AE 03: Wrangling college education metrics

Application exercise

March 6, 2024


Go to the course GitHub organization and locate the repo titled ae-03-YOUR_GITHUB_USERNAME to get started.

This AE is due February 7 at 11:59pm.

To demonstrate data wrangling we will use data from College Scorecard.1 The subset we will analyze contains a small number of metrics for all four-year colleges and universities in the United States for the 2021-22 academic year.2


The data is stored in scorecard.csv. The variables are:

scorecard <- read_csv("data/scorecard.csv")

The data frame has over 1700 observations (rows), 1719 observations to be exact, so we will not view the entire data frame. Instead we’ll use the commands below to help us explore the data.

Rows: 1,719
Columns: 14
$ unit_id     <dbl> 100654, 100663, 100706, 100724, 100751, 100830, 100858, 10…
$ name        <chr> "Alabama A & M University", "University of Alabama at Birm…
$ state       <chr> "AL", "AL", "AL", "AL", "AL", "AL", "AL", "AL", "AL", "AL"…
$ type        <chr> "Public", "Public", "Public", "Public", "Public", "Public"…
$ adm_rate    <dbl> 0.7160, 0.8854, 0.7367, 0.9799, 0.7890, 0.9680, 0.7118, 0.…
$ sat_avg     <dbl> 954, 1266, 1300, 955, 1244, 1069, NA, 1214, 1042, NA, 1111…
$ cost        <dbl> 21924, 26248, 24869, 21938, 31050, 20621, 32678, 33920, 36…
$ net_cost    <dbl> 13057, 16585, 17250, 13593, 21534, 13689, 23258, 21098, 20…
$ avg_fac_sal <dbl> 79011, 104310, 88380, 69309, 94581, 70965, 99837, 68724, 5…
$ pct_pell    <dbl> 0.6853, 0.3253, 0.2377, 0.7205, 0.1712, 0.4821, 0.1301, 0.…
$ comp_rate   <dbl> 0.2807, 0.6245, 0.6072, 0.2843, 0.7223, 0.3569, 0.8088, 0.…
$ first_gen   <dbl> 0.3658281, 0.3412237, 0.3101322, 0.3434343, 0.2257127, 0.3…
$ debt        <dbl> 16600, 15832, 13905, 17500, 17986, 13119, 17750, 16000, 15…
$ locale      <chr> "City", "City", "City", "City", "City", "City", "City", "C…
 [1] "unit_id"     "name"        "state"       "type"        "adm_rate"   
 [6] "sat_avg"     "cost"        "net_cost"    "avg_fac_sal" "pct_pell"   
[11] "comp_rate"   "first_gen"   "debt"        "locale"     
# A tibble: 6 × 14
  unit_id name  state type  adm_rate sat_avg  cost net_cost avg_fac_sal pct_pell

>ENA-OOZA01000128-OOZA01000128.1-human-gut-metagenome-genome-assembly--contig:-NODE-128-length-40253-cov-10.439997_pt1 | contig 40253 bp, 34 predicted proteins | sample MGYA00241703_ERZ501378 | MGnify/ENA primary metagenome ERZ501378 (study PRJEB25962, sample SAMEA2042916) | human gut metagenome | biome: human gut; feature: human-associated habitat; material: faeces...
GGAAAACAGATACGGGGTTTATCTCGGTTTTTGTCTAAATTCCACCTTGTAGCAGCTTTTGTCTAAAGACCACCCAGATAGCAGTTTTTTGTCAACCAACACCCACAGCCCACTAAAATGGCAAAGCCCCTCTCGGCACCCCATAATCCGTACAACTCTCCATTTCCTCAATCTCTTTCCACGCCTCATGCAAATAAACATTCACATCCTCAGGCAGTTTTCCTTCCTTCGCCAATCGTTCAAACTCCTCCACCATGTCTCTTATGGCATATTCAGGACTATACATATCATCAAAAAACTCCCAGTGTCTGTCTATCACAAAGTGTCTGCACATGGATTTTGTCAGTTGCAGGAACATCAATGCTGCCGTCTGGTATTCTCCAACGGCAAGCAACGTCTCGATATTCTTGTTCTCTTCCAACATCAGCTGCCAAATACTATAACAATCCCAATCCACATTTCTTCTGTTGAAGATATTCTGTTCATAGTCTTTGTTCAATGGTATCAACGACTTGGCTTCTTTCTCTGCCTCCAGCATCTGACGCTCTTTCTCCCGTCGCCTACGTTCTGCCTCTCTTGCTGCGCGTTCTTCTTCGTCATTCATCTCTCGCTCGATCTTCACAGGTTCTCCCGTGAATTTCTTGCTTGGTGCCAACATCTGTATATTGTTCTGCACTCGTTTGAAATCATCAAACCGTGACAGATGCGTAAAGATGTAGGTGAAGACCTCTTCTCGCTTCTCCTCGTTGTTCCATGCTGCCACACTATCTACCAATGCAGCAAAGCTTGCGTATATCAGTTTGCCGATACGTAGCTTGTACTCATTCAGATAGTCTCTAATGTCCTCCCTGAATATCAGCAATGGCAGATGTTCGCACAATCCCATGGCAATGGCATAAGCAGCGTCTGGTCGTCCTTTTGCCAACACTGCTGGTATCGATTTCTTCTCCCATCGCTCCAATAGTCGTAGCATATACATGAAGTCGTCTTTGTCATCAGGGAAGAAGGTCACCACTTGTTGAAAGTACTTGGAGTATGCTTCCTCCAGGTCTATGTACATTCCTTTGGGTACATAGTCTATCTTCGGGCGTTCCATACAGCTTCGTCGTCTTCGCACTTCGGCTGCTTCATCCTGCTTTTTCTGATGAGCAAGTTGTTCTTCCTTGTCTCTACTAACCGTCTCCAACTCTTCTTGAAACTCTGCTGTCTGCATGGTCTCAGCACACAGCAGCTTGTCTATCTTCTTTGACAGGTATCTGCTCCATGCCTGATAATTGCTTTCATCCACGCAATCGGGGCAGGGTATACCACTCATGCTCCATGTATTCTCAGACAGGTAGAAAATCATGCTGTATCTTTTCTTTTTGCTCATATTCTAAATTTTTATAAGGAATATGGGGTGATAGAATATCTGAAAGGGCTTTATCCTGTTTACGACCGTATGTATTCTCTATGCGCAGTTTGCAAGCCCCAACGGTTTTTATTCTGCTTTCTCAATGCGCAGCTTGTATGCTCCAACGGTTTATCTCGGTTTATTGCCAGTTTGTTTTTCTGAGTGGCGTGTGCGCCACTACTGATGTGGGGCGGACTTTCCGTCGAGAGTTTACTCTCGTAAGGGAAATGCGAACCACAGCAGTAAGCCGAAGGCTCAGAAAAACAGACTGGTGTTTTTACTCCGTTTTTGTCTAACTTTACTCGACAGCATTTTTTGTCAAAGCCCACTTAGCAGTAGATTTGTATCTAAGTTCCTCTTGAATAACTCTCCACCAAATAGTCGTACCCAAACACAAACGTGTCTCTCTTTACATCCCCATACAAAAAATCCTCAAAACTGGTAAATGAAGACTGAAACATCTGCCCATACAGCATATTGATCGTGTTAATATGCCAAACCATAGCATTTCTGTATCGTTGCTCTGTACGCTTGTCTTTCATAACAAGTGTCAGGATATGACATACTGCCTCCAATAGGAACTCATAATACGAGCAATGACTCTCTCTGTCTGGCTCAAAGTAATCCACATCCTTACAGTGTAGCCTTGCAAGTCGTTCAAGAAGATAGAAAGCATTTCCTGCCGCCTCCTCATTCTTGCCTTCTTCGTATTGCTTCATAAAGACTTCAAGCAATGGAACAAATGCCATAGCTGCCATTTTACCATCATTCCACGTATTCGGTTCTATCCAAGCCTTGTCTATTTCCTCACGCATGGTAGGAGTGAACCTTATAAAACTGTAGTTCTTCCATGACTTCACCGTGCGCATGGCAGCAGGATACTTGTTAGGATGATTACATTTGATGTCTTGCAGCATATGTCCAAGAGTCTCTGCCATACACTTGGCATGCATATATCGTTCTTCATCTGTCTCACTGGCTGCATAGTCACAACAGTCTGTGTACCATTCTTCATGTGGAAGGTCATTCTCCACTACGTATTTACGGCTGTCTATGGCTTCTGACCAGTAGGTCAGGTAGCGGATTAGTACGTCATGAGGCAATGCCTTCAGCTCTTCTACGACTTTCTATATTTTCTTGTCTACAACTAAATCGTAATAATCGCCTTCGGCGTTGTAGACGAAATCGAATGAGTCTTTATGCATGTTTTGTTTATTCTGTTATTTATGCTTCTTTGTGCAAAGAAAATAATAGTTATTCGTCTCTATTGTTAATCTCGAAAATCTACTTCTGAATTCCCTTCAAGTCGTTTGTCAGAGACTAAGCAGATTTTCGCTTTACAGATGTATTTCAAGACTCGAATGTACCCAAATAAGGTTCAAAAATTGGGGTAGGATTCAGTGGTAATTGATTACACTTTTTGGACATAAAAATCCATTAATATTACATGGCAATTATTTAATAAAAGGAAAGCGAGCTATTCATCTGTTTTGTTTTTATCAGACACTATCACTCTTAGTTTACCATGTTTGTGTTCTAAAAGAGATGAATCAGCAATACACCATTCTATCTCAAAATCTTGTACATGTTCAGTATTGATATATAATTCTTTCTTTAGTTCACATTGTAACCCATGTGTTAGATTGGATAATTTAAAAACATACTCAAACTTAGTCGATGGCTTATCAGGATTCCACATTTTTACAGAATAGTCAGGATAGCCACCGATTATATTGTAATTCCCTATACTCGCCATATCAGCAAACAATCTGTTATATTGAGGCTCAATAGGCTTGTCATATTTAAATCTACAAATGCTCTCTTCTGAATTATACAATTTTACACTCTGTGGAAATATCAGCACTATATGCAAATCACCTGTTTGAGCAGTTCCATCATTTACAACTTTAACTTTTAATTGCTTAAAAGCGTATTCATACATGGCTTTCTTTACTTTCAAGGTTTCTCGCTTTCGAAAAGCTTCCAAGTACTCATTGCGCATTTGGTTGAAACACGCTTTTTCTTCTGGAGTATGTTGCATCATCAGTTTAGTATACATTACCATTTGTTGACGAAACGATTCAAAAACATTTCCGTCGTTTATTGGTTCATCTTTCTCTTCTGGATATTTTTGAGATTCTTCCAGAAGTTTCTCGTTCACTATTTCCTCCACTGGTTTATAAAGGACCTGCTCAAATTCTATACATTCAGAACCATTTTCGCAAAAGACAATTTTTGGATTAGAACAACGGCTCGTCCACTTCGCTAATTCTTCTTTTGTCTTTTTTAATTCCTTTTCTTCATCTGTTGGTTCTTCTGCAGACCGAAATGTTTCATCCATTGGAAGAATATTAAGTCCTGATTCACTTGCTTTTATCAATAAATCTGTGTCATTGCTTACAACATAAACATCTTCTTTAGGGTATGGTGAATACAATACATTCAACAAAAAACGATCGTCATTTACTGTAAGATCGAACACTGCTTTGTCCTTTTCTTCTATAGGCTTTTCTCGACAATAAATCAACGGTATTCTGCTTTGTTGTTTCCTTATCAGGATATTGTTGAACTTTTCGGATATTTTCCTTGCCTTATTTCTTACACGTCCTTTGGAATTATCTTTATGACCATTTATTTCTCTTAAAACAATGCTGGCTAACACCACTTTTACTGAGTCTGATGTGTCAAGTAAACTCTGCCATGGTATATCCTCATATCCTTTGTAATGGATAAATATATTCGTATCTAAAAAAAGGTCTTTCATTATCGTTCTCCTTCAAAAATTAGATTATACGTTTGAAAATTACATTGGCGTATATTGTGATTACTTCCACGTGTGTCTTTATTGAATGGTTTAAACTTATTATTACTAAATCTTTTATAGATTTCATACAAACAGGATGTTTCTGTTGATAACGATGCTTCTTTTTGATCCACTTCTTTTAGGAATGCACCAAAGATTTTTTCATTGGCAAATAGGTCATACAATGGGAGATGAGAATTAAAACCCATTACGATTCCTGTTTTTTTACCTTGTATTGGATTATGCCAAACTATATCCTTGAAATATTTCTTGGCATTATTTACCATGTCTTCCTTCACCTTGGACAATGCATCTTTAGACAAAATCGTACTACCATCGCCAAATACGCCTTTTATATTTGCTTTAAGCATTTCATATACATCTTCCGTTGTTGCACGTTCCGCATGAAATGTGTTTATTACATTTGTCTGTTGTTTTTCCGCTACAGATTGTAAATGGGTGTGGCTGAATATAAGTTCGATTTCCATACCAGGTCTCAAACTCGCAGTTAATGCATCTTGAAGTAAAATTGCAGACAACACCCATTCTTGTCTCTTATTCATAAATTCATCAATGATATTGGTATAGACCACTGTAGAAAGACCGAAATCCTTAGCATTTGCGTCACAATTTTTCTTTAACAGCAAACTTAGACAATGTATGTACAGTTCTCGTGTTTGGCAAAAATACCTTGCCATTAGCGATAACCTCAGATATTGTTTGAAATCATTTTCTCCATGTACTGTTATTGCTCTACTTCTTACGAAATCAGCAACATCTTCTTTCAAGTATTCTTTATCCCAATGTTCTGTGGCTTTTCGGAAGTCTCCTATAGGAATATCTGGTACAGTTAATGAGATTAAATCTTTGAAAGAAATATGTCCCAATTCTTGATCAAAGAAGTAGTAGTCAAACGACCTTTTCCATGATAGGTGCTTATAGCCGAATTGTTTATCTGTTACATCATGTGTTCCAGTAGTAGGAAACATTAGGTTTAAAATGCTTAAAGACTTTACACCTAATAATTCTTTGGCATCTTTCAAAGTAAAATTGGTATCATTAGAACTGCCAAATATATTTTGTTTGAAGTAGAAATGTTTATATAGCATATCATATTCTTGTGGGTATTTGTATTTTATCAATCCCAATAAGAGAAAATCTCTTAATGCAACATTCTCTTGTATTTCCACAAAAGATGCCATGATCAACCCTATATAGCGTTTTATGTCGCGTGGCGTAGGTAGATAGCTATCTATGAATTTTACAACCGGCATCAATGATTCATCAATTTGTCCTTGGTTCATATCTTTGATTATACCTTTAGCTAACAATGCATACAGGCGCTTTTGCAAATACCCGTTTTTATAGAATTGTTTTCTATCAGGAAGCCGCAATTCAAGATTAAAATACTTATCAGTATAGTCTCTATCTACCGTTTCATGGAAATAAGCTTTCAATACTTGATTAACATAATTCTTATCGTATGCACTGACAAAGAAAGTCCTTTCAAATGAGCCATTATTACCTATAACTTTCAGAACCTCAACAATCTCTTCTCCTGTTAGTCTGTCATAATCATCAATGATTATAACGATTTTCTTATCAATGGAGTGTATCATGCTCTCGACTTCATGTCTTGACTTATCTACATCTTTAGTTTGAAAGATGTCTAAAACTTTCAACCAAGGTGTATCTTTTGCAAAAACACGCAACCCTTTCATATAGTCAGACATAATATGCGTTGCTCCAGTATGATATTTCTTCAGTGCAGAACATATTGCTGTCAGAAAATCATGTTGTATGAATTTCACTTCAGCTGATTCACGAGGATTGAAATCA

<dbl> <chr> <chr> <chr>    <dbl>   <dbl> <dbl>    <dbl>       <dbl>    <dbl>
1  100654 Alab… AL    Publ…    0.716     954 21924    13057       79011    0.685
2  100663 Univ… AL    Publ…    0.885    1266 26248    16585      104310    0.325
3  100706 Univ… AL    Publ…    0.737    1300 24869    17250       88380    0.238
4  100724 Alab… AL    Publ…    0.980     955 21938    13593       69309    0.720
5  100751 The … AL    Publ…    0.789    1244 31050    21534       94581    0.171
6  100830 Aubu… AL    Publ…    0.968    1069 20621    13689       70965    0.482
# ℹ 4 more variables: comp_rate <dbl>, first_gen <dbl>, debt <dbl>,
#   locale <chr>

The head() function returns “A tibble: 6 x 14” and then the first six rows of the scorecard data.

Tibble vs. data frame

A tibble is an opinionated version of the R data frame. In other words, all tibbles are data frames, but not all data frames are tibbles!

There are two main differences between a tibble and a data frame:

  1. When you print a tibble, the first ten rows and all of the columns that fit on the screen will display, along with the type of each column.

    Let’s look at the differences in the output when we type scorecard (tibble) in the console versus typing cars (data frame) in the console.

  2. Second, tibbles are somewhat more strict than data frames when it comes to subsetting data. You will get a warning message if you try to access a variable that doesn’t exist in a tibble. You will get NULL if you try to access a variable that doesn’t exist in a data frame.

Warning: Unknown or uninitialised column: `apple`.

Data wrangling with dplyr

dplyr is the primary package in the tidyverse for data wrangling.

Helpful data wrangling resources

Quick summary of key dplyr functions3


  • filter():chooses rows based on column values.